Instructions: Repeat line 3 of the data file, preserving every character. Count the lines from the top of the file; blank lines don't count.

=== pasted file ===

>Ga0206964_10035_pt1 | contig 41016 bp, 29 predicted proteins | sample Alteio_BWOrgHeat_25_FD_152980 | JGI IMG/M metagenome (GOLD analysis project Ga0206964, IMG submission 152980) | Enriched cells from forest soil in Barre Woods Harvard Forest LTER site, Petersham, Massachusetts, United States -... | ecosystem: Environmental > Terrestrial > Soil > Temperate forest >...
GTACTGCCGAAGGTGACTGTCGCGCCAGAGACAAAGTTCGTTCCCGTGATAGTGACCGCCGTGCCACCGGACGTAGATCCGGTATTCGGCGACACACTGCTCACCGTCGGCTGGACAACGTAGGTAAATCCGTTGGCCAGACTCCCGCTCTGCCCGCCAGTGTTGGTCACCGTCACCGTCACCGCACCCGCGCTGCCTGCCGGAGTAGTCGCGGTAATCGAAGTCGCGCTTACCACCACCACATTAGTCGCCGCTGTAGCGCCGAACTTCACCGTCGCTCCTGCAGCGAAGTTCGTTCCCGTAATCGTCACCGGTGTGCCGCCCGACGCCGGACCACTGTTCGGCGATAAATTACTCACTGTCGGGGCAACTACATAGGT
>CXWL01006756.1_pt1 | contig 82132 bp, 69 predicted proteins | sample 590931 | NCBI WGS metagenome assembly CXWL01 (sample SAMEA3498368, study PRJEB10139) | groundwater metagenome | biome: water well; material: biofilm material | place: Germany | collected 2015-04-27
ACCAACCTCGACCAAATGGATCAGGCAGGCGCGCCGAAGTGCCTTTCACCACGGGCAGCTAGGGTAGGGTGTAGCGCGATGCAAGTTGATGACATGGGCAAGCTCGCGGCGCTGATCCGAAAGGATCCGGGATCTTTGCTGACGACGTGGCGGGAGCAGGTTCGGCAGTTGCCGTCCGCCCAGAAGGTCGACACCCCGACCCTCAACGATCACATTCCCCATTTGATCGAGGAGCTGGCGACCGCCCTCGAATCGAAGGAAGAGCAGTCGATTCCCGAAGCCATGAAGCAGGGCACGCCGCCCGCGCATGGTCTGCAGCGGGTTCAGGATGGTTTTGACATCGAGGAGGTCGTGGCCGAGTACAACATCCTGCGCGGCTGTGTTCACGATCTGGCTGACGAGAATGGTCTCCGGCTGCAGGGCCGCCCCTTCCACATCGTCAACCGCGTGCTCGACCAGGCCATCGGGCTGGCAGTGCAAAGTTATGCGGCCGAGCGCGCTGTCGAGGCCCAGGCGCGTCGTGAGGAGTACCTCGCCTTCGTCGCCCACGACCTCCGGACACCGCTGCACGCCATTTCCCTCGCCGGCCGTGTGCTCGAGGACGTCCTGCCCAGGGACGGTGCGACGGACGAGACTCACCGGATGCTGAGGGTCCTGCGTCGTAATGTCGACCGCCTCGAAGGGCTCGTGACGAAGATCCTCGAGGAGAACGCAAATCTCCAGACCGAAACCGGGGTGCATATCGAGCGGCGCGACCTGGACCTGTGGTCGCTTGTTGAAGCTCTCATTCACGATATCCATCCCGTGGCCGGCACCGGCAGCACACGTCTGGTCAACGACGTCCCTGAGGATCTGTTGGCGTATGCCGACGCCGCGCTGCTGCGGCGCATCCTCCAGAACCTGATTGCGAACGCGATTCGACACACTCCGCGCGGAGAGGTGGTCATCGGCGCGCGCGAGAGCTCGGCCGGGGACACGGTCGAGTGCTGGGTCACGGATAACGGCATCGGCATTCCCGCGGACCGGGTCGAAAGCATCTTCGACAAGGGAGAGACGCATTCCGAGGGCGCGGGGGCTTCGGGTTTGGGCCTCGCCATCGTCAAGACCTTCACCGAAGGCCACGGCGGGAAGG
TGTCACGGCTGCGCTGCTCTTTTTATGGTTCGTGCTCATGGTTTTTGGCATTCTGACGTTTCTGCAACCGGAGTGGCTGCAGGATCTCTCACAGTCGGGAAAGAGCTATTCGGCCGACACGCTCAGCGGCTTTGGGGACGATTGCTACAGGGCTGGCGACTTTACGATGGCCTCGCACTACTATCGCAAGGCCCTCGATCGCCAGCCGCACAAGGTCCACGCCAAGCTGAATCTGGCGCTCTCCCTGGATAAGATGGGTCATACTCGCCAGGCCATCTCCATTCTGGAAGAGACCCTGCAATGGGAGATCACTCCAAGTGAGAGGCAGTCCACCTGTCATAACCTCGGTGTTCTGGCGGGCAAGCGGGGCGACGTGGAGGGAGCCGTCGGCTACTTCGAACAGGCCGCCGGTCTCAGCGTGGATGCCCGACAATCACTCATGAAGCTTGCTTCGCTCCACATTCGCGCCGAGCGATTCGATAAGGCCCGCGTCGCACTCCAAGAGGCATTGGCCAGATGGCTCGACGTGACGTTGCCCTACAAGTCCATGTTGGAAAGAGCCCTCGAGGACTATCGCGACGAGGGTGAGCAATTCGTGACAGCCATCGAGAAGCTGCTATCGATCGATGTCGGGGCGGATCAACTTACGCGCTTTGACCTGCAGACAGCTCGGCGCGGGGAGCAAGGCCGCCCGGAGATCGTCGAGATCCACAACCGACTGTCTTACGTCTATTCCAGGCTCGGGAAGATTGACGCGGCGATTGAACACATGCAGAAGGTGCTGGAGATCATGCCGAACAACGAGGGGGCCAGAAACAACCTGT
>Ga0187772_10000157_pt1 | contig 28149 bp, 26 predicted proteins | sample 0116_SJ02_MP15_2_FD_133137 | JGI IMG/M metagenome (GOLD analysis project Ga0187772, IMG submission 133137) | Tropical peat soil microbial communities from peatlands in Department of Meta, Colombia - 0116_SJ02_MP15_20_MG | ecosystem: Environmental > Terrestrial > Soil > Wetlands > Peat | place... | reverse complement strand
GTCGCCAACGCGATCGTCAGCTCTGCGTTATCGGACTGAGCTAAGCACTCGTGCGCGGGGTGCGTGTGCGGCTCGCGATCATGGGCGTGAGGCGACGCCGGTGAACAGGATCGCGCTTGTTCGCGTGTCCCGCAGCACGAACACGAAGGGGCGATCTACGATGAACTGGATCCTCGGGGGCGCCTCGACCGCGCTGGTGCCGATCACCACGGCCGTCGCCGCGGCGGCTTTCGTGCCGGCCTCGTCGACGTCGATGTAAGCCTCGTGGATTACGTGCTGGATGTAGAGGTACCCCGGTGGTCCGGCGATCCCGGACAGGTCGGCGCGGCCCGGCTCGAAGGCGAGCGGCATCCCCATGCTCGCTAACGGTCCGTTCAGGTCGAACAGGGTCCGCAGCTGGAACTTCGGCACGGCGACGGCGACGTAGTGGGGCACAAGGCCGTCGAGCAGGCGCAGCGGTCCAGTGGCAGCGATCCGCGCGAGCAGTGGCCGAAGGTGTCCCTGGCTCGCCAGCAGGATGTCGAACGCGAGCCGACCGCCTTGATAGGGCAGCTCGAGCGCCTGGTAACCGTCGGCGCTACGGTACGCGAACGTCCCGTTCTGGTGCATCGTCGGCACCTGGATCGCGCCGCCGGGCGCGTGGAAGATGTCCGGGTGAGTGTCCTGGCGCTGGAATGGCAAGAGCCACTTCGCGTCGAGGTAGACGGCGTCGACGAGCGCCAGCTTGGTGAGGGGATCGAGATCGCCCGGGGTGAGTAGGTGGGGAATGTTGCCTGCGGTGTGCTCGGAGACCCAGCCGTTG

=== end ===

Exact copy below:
>CXWL01006756.1_pt1 | contig 82132 bp, 69 predicted proteins | sample 590931 | NCBI WGS metagenome assembly CXWL01 (sample SAMEA3498368, study PRJEB10139) | groundwater metagenome | biome: water well; material: biofilm material | place: Germany | collected 2015-04-27